Over 50 millennia, at least five major immigration waves have successively populated the Philippines, the most comprehensive survey of genetic variations in the country to date shows. This Uppsala University study, published in the scientific journal PNAS, comprises 2.3 million DNA markers from some 1,000 individuals.
“Our findings suggest that instead of farming, climate change may have played a more important role in driving the mass movement of populations in various directions,” says Maximilian Larena, researcher at Uppsala University’s Department of Organismal Biology and first author of the study.
The Philippines’ more than 7,000 islands have always been a link between Southeast Asia, Australia, New Zealand, and the Polynesian islands of the Pacific Ocean. For millennia, the archipelago has served as a corridor for migration from one continent to another.
In a new study, a group of researchers from Australia, Taiwan, the Philippines, and elsewhere, led by Uppsala University, reveal the huge scale and complexity of the Filipino population’s origins, kinship patterns, and genetic diversity. By typing 2.3 million DNA markers that are variable in us humans, and then using computational methods, the scientists have investigated the Filipinos’ DNA. In doing so, they analyzed these markers from more than 1,000 individuals, representing 115 Filipino cultural groups.
The study shows that over the millennia, at least five major waves of immigration built up the population of the Philippines. Different ethnic groups arrived successively. Negritos, the first Filipinos, were followed by various groups, including those who call themselves the Manobo and Sama.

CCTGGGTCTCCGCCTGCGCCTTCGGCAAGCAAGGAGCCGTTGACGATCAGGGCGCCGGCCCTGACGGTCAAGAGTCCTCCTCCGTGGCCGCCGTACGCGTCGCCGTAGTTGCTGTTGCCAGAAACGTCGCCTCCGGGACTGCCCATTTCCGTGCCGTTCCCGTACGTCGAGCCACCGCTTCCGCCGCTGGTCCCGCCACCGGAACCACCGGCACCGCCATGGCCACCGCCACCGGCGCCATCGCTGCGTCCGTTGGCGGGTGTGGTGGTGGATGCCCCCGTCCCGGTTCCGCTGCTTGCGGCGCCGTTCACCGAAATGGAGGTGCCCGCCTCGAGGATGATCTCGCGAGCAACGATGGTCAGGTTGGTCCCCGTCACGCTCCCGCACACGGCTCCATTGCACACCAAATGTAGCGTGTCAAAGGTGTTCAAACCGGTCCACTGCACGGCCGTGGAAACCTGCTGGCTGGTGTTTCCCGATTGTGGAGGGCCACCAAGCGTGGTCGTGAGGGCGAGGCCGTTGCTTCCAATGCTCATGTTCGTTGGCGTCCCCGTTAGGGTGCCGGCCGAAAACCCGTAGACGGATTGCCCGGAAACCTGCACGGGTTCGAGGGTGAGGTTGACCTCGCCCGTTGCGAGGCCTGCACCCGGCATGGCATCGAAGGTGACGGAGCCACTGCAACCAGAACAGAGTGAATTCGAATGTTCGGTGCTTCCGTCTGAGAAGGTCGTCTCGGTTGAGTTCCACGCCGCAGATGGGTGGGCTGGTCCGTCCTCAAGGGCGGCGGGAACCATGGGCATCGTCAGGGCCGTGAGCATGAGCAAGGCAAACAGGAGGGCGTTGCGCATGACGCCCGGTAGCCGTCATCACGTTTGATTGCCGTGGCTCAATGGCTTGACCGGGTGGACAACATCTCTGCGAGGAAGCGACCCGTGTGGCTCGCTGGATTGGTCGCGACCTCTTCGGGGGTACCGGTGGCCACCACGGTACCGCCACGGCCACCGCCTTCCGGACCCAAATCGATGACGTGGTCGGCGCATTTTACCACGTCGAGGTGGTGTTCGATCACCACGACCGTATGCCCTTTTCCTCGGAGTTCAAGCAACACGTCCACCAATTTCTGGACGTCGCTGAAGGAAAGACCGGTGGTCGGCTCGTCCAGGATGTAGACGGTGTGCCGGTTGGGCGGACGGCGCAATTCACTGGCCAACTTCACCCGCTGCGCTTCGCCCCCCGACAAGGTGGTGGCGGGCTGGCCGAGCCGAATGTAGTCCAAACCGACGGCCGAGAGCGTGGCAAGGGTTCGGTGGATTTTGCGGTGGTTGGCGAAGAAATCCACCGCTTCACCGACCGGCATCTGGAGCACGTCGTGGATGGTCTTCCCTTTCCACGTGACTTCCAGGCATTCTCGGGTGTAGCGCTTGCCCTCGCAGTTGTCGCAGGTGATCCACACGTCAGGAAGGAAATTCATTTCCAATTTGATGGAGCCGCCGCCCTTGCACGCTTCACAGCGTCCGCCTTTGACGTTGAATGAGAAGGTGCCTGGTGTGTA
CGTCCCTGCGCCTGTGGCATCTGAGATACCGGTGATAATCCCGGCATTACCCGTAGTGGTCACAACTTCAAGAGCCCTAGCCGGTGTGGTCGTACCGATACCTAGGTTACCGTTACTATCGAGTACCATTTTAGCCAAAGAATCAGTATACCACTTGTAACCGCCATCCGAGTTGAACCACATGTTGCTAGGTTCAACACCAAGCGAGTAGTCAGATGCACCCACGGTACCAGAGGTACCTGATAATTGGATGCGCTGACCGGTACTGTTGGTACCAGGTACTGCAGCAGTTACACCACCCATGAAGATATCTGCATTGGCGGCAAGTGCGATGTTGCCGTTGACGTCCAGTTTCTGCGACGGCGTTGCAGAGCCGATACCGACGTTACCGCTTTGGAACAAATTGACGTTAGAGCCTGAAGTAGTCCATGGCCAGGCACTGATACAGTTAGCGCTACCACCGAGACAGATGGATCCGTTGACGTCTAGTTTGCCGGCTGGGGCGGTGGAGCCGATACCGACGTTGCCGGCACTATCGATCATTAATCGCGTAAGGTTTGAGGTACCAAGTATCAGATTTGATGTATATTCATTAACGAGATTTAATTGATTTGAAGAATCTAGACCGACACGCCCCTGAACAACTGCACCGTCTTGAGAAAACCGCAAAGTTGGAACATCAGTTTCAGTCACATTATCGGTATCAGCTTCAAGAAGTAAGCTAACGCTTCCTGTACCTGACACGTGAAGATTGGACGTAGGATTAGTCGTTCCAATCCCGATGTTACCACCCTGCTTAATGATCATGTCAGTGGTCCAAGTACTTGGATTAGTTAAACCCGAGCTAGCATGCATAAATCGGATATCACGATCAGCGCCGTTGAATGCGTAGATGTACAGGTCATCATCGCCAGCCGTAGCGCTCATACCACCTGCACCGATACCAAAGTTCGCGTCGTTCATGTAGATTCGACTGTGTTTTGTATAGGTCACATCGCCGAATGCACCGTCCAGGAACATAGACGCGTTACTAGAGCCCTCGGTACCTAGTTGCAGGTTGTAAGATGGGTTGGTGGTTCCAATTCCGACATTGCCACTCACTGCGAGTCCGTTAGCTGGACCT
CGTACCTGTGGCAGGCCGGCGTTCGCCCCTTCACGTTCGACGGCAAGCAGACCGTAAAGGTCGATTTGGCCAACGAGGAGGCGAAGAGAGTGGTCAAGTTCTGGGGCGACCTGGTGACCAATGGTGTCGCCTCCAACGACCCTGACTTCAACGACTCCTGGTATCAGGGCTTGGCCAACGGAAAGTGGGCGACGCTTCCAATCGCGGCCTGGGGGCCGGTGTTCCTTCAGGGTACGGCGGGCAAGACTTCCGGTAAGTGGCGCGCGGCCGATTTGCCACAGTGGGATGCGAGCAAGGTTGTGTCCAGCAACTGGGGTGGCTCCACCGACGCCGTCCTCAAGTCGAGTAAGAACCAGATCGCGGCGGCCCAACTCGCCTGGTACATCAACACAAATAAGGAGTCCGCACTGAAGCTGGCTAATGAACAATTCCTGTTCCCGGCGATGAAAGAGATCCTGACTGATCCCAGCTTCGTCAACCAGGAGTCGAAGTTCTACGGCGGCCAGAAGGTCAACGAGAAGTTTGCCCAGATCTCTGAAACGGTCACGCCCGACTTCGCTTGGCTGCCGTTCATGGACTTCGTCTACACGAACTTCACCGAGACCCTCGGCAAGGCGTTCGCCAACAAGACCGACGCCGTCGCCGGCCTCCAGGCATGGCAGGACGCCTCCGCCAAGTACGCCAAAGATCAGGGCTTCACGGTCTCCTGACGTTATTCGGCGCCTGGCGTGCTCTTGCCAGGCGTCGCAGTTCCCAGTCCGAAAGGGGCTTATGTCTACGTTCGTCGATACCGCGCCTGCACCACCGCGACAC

The last three population waves occurred between 15,000 and 7,000 years ago — a period in which climate change caused geographical transformations of the region. Sea levels rose, for example. Sunda, until then a large, fertile land mass between Southeast Asia and Oceania, was inundated and the land bridge between Taiwan and southern China was submerged beneath the waters.
“Our study debunks a view that has dominated research on human history: that language, ways of life, culture, and people move together as a single unit — a ‘Neolithic package’, as it’s often called. We’re able to show that new groups of people migrated to the Philippines more than seven millennia ago, and it was these groups that took the Austronesian languages with them. It wasn’t until three thousand years later that agriculture was taken there, probably by related groups. So that happened a long time afterwards,” says Professor Mattias Jakobsson, senior author of the study.
Reference: “Multiple migrations to the Philippines during the last 50,000 years” by Maximilian Larena, Federico Sanchez-Quinto, Per Sjödin, James McKenna, Carlo Ebeo, Rebecca Reyes, Ophelia Casel, Jin-Yuan Huang, Kim Pullupul Hagada, Dennis Guilay, Jennelyn Reyes, Fatima Pir Allian, Virgilio Mori, Lahaina Sue Azarcon, Alma Manera, Celito Terando, Lucio Jamero Jr, Gauden Sireg, Renefe Manginsay-Tremedal, Maria Shiela Labos, Richard Dian Vilar, Acram Latiph, Rodelio Linsahay Saway, Erwin Marte, Pablito Magbanua, Amor Morales, Ismael Java, Rudy Reveche, Becky Barrios, Erlinda Burton, Jesus Christopher Salon, Ma. Junaliah Tuazon Kels, Adrian Albano, Rose Beatrix Cruz-Angeles, Edison Molanida, Lena Granehäll, Mário Vicente, Hanna Edlund, Jun-Hun Loo, Jean Trejaut, Simon Y. W. Ho, Lawrence Reid, Helena Malmström, Carina Schlebusch, Kurt Lambeck, Phillip Endicott and Mattias Jakobsson, 22 March 2021, Proceedings of the National Academy of Sciences.